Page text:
Our Opinion: Wal-Mart is too much

March 07, 2002

Money can't buy love, most of us believe, but can it buy an election?

That question could have been posed in regard to many local elections settled Tuesday, but nowhere was the influence of big money clearer than in the Measure B referendum in Calexico.

The measure, through floor space restrictions, would have essentially prevented Wal-Mart from abandoning its already huge store in Calexico for an even bigger Super Wal-Mart elsewhere in the city.

Those who supported the restrictions the City Council was attempting to impose on "big box stores" spent around $60,000 in their campaign. That is a huge amount of money in a city of maybe 30,000 people. Much of it came from local merchants, but a good chunk came from labor unions based elsewhere.


Speaking of big money from elsewhere, Wal-Mart opened the money bags in its headquarters in Bentonville, Ark. for this campaign. About $133,000 had been spent as of Friday in fighting the measure, with $160,000 probably spent on that side of the battle by the end of the campaign. That is a bit strange because Wal-Mart says it has no immediate plans to open a Super Wal-Mart in Calexico.

Wal-Mart won the election in a landslide. What Wal-Mart seemed to be doing was using its considerable might to crush the proposed restrictions, thereby sending a message that any other municipality that might consider such a measure would be smashed by Retail Goliath.

We have nothing against Wal-Mart and we are glad it has stores in the Imperial Valley. Wal-Mart offers good prices and countless items and does a lot in its community outreach efforts. Speaking of community outreach, it is nice that Wal-Mart put so much money into the community and into the hands of young people to campaign against Measure B.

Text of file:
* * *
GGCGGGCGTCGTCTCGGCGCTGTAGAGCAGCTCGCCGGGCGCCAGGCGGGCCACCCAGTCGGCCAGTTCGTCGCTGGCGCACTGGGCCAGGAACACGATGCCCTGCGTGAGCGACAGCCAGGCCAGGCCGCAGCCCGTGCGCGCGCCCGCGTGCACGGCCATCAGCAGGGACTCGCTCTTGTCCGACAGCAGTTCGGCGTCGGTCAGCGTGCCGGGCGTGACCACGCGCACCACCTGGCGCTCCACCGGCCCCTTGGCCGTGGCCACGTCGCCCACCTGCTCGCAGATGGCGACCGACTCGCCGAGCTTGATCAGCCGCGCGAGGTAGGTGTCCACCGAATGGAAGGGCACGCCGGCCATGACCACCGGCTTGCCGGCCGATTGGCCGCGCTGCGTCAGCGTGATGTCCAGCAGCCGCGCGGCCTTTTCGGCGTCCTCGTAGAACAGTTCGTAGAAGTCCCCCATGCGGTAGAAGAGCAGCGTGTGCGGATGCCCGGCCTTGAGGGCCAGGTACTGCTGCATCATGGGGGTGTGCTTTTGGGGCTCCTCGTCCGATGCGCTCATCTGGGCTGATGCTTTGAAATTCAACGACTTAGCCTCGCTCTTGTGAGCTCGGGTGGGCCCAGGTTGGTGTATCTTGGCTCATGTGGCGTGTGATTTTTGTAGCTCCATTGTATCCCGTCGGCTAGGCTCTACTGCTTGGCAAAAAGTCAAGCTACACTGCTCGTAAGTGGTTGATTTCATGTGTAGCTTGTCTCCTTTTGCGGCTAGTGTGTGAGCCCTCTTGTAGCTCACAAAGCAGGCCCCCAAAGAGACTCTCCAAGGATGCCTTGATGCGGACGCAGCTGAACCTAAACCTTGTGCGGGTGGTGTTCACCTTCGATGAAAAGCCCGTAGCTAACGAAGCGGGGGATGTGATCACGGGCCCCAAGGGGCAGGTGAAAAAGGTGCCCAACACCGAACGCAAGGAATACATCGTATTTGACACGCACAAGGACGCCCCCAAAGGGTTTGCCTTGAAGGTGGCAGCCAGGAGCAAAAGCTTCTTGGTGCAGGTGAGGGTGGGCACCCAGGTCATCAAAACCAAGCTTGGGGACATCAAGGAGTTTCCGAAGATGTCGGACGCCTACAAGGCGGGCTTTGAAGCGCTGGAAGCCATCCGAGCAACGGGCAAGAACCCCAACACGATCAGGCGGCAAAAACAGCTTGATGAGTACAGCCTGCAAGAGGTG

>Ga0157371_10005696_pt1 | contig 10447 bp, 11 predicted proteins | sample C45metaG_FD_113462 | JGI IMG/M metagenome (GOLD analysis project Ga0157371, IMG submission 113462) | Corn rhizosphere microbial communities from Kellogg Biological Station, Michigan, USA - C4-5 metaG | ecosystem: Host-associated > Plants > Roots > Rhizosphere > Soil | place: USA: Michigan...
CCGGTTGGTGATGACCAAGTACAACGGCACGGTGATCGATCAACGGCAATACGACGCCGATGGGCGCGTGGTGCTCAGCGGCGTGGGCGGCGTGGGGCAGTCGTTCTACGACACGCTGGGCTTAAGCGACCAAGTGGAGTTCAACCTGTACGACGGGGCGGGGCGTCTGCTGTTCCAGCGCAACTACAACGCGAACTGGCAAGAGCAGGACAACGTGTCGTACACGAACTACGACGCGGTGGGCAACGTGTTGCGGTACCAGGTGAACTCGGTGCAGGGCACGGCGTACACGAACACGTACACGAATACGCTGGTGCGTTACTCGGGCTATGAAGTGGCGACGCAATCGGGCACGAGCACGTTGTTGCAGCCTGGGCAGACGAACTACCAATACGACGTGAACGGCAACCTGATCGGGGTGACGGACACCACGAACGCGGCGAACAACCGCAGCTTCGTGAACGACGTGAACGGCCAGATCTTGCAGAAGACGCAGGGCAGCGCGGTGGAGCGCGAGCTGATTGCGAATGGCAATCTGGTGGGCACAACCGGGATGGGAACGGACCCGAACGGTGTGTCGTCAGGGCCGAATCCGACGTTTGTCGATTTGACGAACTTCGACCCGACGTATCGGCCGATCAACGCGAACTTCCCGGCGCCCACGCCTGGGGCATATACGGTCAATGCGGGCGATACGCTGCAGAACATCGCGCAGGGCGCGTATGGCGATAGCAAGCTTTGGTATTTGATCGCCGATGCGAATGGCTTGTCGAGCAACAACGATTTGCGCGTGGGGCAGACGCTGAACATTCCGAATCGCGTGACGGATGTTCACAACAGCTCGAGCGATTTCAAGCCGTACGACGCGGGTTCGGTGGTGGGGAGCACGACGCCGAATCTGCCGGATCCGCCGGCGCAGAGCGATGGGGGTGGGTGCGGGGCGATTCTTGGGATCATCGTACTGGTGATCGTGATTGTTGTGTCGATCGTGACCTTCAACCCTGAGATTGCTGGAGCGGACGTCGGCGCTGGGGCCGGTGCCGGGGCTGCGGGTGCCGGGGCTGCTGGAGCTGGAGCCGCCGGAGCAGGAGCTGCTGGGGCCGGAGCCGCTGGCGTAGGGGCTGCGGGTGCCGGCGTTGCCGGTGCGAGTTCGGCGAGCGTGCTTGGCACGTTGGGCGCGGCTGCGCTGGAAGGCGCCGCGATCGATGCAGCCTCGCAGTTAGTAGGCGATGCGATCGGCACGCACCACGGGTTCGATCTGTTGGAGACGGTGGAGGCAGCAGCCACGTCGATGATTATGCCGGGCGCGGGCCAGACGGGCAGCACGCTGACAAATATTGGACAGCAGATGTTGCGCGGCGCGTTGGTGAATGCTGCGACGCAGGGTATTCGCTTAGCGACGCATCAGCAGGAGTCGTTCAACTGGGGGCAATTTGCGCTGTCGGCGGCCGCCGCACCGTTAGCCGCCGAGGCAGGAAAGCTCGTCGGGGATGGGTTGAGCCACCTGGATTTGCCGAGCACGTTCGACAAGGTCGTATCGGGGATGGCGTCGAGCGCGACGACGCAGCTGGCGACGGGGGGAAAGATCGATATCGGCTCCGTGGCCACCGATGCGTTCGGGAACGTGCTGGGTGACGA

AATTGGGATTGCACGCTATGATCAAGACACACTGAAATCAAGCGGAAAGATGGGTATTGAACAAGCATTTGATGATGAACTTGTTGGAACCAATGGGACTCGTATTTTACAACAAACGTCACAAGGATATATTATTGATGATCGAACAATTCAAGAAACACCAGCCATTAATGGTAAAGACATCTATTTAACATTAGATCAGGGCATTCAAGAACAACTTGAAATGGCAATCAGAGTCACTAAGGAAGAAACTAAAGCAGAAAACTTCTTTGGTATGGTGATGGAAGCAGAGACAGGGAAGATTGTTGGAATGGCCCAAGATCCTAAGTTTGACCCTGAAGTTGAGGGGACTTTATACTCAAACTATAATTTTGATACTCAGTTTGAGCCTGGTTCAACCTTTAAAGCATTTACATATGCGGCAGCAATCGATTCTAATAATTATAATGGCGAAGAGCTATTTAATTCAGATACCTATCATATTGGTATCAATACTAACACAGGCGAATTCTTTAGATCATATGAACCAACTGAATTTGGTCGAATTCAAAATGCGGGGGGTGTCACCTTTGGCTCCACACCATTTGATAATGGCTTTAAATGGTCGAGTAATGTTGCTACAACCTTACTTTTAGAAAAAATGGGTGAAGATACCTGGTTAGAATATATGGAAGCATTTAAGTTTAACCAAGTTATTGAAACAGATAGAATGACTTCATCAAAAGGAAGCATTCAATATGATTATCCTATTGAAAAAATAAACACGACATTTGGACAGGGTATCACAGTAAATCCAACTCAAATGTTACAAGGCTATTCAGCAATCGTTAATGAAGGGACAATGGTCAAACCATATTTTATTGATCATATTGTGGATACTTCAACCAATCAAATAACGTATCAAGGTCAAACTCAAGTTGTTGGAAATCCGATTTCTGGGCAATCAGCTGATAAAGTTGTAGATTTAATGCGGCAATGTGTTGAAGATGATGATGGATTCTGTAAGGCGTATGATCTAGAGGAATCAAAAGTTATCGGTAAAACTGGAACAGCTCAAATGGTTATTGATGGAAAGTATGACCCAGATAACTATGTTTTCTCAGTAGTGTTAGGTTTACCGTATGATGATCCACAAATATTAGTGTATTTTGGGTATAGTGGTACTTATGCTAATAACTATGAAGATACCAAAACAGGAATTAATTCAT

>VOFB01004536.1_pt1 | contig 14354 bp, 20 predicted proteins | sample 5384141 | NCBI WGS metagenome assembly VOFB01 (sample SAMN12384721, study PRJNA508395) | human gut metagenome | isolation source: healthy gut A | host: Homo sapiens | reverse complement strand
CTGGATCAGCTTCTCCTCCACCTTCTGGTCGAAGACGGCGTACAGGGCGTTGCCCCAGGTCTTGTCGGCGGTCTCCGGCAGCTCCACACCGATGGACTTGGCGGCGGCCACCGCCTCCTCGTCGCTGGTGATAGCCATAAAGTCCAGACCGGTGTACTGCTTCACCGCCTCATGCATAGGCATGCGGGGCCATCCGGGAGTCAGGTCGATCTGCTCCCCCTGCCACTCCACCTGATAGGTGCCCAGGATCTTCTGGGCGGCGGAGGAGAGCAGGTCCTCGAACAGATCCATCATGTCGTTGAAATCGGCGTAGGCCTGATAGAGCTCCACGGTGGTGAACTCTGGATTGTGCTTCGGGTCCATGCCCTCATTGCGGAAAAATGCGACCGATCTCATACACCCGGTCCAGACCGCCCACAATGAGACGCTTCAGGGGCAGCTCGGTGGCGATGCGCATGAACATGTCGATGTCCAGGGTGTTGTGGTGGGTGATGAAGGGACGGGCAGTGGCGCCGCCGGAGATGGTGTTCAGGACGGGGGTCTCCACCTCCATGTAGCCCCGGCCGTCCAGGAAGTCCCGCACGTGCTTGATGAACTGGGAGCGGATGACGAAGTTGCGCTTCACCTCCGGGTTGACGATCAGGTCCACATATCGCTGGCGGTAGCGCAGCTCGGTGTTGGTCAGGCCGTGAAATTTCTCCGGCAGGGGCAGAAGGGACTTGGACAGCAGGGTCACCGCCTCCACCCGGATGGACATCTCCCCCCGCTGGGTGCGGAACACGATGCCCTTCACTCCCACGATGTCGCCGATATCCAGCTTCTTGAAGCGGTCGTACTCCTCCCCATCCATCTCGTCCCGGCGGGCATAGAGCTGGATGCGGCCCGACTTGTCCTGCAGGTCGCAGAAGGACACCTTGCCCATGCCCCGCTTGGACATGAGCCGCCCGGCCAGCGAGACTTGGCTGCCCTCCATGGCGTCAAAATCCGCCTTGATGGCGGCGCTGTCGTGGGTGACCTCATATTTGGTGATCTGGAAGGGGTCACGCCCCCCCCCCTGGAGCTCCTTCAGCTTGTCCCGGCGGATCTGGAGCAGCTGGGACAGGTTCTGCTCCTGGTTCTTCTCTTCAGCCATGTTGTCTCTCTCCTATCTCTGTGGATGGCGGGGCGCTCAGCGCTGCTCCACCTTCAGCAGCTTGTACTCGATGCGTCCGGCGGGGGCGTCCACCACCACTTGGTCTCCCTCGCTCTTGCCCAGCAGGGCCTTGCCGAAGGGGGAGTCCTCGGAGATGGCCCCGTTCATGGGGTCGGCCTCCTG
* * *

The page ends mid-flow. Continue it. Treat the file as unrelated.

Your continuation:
We were reluctant to support Measure B because we don't believe in restraint of trade. Still, we ended up endorsing the measure because the merchants who would be swamped and then drowned by a Super Wal-Mart are longtime and devoted members of Calexico's business community. (And yes, we would have reluctantly supported such a measure had it come up in El Centro.)

All we can do now is hope that when the inevitable Super Wal-Mart comes to Calexico, that most of our longtime friends in Calexico's business community survive. Some won't, but some who diversify, specialize and provide uniquely excellent customer service will have a chance.

Competing with Wal-Mart, though, is not a smart idea. It is too big, too rich, too powerful and too determined.

We saw that Tuesday.

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